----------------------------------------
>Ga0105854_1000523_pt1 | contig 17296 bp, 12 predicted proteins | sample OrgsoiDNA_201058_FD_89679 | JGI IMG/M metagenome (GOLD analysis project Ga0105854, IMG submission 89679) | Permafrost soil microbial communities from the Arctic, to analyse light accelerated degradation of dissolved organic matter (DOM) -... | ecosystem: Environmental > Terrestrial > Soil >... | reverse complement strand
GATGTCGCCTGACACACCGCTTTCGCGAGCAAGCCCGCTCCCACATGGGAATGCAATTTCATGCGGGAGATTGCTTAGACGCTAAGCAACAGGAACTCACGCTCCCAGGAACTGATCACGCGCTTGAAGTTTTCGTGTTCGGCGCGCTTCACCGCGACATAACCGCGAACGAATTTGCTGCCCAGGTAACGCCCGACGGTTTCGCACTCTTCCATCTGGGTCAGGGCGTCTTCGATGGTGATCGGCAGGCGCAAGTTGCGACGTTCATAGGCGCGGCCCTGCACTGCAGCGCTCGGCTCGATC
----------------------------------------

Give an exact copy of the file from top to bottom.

>Ga0105854_1000523_pt1 | contig 17296 bp, 12 predicted proteins | sample OrgsoiDNA_201058_FD_89679 | JGI IMG/M metagenome (GOLD analysis project Ga0105854, IMG submission 89679) | Permafrost soil microbial communities from the Arctic, to analyse light accelerated degradation of dissolved organic matter (DOM) -... | ecosystem: Environmental > Terrestrial > Soil >... | reverse complement strand
GATGTCGCCTGACACACCGCTTTCGCGAGCAAGCCCGCTCCCACATGGGAATGCAATTTCATGCGGGAGATTGCTTAGACGCTAAGCAACAGGAACTCACGCTCCCAGGAACTGATCACGCGCTTGAAGTTTTCGTGTTCGGCGCGCTTCACCGCGACATAACCGCGAACGAATTTGCTGCCCAGGTAACGCCCGACGGTTTCGCACTCTTCCATCTGGGTCAGGGCGTCTTCGATGGTGATCGGCAGGCGCAAGTTGCGACGTTCATAGGCGCGGCCCTGCACTGCAGCGCTCGGCTCGATC